Glossary of Terms for The WORKbook

A Guide to New York City's Mental Health Employment Programs

This Glossary of Terms is meant to help you navigate The WORKbook and find the best program for your needs.

Program Models  

Job Placement and Support

These are programs that help people get and keep jobs. Several different kinds of programs fit into this category, including Assisted Competitive Employment (ACE), Supported Employment (SE), and job placement programs.

Job Readiness and Training

These programs prepare people to enter the work world. Some programs train participants in specific skills, such as building maintenance or computers. Others are more general readiness programs and focus on a range of skills, such as workplace behavior or GED or literacy. Adolescent Skills Centers are job readiness and training programs just for teens and young adults.

Peer Specialist Training

These are programs that train people with mental illness to become peer advocates and experts. Training typically covers peer wellness and coaching, cultural competence, harm reduction, group facilitation and leadership skills, computer literacy, and other skills necessary for providing services to peers.

Psychosocial Club and Clubhouse

These programs promote recovery and reintegration into community life. While each club has different services and degree of structure, many resources are typically available. People with mental illness can socialize together, learn about recovery, and sometimes work side by side with staff to achieve vocational goals. They may then graduate to short-term Transitional Employment positions (part-time positions of six to nine months designed to teach new skills and encourage comfort in the workplace).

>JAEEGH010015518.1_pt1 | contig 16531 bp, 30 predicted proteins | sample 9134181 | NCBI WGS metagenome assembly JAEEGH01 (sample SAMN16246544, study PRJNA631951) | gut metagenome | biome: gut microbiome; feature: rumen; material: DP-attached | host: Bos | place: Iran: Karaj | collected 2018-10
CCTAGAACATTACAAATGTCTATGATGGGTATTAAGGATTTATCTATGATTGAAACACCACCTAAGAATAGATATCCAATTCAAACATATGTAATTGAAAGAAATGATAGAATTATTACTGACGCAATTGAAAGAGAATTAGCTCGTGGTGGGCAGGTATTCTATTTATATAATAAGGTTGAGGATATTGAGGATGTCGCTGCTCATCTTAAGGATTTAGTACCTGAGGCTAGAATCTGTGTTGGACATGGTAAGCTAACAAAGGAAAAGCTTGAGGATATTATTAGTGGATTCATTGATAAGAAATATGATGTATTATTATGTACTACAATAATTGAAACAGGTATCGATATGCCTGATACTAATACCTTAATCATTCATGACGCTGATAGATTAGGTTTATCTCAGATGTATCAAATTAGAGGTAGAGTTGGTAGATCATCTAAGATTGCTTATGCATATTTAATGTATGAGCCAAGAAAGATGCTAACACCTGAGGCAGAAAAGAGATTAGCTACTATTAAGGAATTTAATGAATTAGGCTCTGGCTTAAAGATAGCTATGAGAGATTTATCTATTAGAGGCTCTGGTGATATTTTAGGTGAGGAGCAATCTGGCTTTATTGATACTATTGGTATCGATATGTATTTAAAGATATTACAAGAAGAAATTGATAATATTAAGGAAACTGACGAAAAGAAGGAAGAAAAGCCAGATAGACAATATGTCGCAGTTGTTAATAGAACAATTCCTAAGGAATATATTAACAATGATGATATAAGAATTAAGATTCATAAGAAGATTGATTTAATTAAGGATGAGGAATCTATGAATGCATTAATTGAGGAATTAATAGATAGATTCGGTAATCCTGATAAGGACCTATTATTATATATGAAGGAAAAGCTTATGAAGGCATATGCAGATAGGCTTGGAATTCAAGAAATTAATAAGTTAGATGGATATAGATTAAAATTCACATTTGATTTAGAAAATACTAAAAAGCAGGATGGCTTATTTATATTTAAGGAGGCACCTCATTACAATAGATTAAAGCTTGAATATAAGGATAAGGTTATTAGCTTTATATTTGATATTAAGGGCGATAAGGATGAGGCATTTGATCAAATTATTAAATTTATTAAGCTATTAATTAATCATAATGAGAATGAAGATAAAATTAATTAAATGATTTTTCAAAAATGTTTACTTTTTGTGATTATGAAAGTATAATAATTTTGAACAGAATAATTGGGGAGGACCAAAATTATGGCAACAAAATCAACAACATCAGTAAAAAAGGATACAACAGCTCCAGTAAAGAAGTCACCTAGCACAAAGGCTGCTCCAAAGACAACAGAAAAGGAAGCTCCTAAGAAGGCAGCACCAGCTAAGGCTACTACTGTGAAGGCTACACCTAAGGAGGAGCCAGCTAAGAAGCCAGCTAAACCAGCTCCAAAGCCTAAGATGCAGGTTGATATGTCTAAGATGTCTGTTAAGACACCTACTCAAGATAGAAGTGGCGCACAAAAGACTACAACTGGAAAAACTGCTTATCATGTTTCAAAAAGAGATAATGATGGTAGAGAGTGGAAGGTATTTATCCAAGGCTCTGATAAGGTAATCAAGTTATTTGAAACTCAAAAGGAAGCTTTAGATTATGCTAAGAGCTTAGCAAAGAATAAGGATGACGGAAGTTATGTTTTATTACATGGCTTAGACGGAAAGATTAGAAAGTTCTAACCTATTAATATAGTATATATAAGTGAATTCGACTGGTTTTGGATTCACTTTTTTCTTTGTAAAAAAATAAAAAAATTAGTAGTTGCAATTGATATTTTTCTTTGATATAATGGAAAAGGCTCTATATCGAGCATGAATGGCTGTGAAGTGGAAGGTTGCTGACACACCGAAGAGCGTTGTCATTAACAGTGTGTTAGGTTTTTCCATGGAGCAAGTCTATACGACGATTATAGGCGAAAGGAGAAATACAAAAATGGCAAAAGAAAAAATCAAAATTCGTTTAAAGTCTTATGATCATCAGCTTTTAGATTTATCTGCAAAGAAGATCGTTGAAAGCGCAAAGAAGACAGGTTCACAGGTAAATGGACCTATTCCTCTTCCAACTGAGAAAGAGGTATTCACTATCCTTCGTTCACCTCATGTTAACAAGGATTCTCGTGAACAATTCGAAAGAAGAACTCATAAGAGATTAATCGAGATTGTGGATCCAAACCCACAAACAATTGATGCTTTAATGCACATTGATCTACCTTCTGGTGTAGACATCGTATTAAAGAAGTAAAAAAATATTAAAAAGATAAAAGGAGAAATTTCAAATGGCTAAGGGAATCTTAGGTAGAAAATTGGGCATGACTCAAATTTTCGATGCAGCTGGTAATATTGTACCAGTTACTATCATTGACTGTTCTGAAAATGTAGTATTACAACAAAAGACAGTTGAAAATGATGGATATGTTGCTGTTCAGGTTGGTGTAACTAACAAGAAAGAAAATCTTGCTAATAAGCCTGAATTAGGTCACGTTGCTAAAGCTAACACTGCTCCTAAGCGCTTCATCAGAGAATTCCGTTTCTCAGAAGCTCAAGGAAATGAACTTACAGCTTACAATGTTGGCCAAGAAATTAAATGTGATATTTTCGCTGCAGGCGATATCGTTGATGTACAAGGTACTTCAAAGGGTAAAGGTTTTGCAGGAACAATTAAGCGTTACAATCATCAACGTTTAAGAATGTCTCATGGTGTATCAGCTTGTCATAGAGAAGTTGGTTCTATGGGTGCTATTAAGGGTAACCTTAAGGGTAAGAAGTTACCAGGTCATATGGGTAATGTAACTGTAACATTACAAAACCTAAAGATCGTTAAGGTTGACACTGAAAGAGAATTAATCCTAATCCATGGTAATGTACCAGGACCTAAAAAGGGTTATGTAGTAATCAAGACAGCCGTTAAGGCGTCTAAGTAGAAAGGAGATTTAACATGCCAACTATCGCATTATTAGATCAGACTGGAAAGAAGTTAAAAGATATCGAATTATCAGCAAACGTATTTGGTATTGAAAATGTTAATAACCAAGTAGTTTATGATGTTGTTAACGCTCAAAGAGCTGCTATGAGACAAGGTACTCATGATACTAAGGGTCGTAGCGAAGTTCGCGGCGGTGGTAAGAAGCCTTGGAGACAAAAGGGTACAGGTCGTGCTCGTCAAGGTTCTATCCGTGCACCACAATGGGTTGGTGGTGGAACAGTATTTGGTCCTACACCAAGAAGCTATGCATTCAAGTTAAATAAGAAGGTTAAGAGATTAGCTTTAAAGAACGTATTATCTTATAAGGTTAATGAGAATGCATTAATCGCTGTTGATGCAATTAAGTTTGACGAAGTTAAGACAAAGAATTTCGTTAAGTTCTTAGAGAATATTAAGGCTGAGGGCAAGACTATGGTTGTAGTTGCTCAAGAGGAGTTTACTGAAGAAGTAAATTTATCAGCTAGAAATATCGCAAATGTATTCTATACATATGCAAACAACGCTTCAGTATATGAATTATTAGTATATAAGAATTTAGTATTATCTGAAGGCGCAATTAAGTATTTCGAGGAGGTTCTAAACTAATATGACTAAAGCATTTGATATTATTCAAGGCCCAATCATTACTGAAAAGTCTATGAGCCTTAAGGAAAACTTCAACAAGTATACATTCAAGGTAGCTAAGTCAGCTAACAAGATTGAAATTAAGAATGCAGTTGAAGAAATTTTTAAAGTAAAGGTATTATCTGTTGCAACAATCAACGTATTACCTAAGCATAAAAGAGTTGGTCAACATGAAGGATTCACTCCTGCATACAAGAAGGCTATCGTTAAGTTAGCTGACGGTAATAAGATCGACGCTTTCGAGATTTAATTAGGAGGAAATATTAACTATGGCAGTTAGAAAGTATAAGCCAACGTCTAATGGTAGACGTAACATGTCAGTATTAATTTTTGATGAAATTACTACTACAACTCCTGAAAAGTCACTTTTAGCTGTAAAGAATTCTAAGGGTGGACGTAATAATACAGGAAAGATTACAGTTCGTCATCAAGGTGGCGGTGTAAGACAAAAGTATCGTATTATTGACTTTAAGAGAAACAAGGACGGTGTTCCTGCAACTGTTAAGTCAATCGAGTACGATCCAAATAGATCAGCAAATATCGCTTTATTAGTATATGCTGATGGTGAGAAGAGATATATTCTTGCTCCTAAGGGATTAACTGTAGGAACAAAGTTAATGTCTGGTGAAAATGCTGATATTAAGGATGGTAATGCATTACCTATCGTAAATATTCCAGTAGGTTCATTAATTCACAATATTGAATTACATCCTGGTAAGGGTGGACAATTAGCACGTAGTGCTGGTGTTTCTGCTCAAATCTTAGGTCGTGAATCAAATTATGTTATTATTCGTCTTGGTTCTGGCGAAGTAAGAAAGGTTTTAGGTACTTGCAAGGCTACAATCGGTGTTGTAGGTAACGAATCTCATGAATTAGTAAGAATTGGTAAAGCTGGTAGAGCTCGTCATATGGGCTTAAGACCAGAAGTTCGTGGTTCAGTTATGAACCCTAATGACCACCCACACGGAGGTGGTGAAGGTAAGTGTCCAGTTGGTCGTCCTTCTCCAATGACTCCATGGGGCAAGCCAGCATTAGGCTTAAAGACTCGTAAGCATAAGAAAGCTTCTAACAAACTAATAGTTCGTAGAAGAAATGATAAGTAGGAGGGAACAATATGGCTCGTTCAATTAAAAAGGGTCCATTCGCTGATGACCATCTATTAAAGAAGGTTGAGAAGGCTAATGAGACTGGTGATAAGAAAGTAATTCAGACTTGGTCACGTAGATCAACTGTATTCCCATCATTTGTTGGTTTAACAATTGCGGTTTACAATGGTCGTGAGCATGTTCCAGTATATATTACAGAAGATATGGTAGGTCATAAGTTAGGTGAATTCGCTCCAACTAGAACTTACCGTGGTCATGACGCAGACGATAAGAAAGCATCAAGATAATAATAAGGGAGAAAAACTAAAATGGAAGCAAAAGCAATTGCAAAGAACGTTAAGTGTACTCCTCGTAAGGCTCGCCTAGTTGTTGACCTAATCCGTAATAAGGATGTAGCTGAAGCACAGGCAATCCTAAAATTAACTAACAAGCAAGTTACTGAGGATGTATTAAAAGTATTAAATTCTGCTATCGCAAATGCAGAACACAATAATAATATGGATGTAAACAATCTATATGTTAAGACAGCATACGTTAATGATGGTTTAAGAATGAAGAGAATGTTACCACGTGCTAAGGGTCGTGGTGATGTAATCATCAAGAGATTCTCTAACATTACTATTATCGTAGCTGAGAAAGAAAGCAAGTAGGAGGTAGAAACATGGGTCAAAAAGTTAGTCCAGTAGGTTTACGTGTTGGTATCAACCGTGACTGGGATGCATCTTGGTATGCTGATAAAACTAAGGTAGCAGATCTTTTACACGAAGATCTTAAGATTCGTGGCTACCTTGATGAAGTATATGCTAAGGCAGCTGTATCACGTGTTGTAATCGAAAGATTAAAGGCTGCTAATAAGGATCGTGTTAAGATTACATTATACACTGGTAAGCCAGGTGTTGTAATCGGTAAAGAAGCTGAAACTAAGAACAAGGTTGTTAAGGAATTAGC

Treatment with Vocational Emphasis

There are two mental health treatment program models that include a heavy focus on employment – PROS (Personalized Recovery-Oriented Services) and IPRT (Intensive Psychiatric Rehabilitation Treatment). Both IPRT and PROS programs provide a range of employment services, including job readiness, development, placement, and support.

  • PROS are programs for adults with severe mental illness that focus on recovery and rehabilitation. PROS programs provide treatment, support, and rehabilitation, primarily through a combination of groups, clinic services, vocational services, and other supports.
  • IPRTs are designed to help consumers select employment, housing, education and social network goals.

Work Among Consumers